Replacement Phonograph Needles
Finding a replacement phonograph needle can be difficult. Here are some ideas on where to start looking.
When the first compact discs were introduced to consumers in the early 1980's, many audiophiles at the time were ecstatic. No longer would they have to put up with scratches, hisses and pops while listening to their favorite albums. The new sound was much 'cleaner' sonically, and the discs were not nearly as fragile as the traditional vinyl album. But for a growing number of loyalists to the vinyl medium, record players and turntables became valuable commodities. Older record players were treated with care, because most manufacturers of stereo equipment were also getting in on the compact disc movement, and not providing as much service to those who preferred the more organic sound of the vinyl album. Replacement parts, especially needles, have become nearly impossible to find, but here are some ideas on where to start looking.
1. Don't give up on your stereo's manufacturer just yet. While it's true that most of the major electronics companies have ceased production of record players and turntables, except for some high-end turntables, they may not have depleted their replacement needle supply entirely. Find a customer service number for the manufacturer of your record player, and see if they have any ideas on finding replacement needles. You may have to purchase an entire 'arm' assembly instead of just the needle, or they may not have the parts at all. At least you'll have accurate information straight from the manufacturers.
2. Thrift stores and second-hand electronics outlets may have some older stereo equipment. You may have to purchase the entire system and cannibalize it for the parts you need to replace the needle, but you'll avoid paying an inflated price for just the needle. Some older electronics stores may have some needle assemblies available, although you may have to take the time to sort through the bins yourself. Know precisely what brand of needle you need, and be patient. Buying a needle that doesn't fit can be a costly mistake- many of these electronics outlets have strict "no return" policies.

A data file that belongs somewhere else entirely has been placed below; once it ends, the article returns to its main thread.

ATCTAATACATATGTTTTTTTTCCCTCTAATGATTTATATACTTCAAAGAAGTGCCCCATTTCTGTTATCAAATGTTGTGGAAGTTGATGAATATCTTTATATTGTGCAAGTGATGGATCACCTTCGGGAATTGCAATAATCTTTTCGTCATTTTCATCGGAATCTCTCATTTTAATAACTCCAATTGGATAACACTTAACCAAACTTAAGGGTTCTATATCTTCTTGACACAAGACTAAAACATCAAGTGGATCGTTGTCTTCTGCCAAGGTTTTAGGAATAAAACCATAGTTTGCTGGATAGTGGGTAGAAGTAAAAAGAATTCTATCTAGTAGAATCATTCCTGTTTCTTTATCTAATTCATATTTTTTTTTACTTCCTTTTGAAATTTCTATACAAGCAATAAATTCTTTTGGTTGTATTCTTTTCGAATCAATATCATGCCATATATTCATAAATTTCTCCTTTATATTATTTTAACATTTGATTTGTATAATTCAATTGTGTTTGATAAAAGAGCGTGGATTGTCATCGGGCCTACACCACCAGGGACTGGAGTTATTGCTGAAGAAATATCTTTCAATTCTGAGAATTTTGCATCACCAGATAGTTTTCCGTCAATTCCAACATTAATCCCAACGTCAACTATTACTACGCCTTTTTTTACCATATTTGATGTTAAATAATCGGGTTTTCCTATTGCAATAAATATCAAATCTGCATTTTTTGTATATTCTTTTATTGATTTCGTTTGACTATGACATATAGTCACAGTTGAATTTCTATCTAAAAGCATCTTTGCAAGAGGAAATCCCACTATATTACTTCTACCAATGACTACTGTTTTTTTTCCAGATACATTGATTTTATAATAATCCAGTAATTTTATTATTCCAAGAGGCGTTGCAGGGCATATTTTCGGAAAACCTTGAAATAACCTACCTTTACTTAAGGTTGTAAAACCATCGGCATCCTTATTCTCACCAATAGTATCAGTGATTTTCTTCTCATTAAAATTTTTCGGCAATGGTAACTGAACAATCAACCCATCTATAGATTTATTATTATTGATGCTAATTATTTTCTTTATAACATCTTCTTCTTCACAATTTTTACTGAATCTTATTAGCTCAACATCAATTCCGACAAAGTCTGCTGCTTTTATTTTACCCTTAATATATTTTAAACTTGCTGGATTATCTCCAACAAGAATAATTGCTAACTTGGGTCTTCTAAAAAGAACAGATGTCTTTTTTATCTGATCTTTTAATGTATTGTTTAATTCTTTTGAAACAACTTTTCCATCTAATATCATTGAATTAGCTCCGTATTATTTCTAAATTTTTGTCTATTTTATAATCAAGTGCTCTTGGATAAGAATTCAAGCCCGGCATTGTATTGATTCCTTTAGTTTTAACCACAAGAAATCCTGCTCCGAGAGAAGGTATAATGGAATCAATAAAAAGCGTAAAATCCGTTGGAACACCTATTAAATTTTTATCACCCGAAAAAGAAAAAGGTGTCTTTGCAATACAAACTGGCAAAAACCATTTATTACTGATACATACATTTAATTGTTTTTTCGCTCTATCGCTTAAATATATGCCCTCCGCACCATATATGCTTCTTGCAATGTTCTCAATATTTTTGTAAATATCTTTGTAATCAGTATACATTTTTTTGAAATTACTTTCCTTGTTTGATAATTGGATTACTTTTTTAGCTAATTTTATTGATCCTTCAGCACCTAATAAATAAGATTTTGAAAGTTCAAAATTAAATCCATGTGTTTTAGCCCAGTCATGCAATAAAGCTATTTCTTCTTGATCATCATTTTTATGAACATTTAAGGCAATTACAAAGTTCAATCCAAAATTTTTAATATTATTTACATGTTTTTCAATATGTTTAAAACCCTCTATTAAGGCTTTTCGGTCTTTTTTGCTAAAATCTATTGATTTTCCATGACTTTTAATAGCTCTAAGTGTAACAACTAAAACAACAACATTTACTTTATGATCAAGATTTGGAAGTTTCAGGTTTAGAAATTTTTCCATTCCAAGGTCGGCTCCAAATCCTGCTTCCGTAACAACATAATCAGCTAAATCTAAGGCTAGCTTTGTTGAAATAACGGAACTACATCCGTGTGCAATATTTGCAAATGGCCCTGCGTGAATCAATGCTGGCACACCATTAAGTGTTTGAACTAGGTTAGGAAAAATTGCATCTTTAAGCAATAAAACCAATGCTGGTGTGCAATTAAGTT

3. Dealers in collectible records may also speak your language. Chance are, someone who took the time and effort to amass a large collection of records is also someone who shares your passion for the old vinyl sound. They may own equipment similar to yours and have encountered the same problem finding a replacement needle. When there is a lull in the action, you might ask them how they solved the problem. They might also have some connections with fellow recordphiles that would have equipment for sale, or repairmen who still service older stereo equipment.
4. Place an ad in the local newspaper with the exact specifications of the parts needed, or find out if there is a column dedicated to collectible information exchanges. Some newspapers offer a regular column that allows a reader to post a request for a needed service or item. Other readers who have that item or provide that service can respond to the column themselves. These columns can get very specific, so it would not be unusual to see a request for a replacement needle for a 1965 General Electric Hi-Fi Play-o-Matic, for example. Check the column regularly for any response, and be sure to include some contact information with your regular classified ad.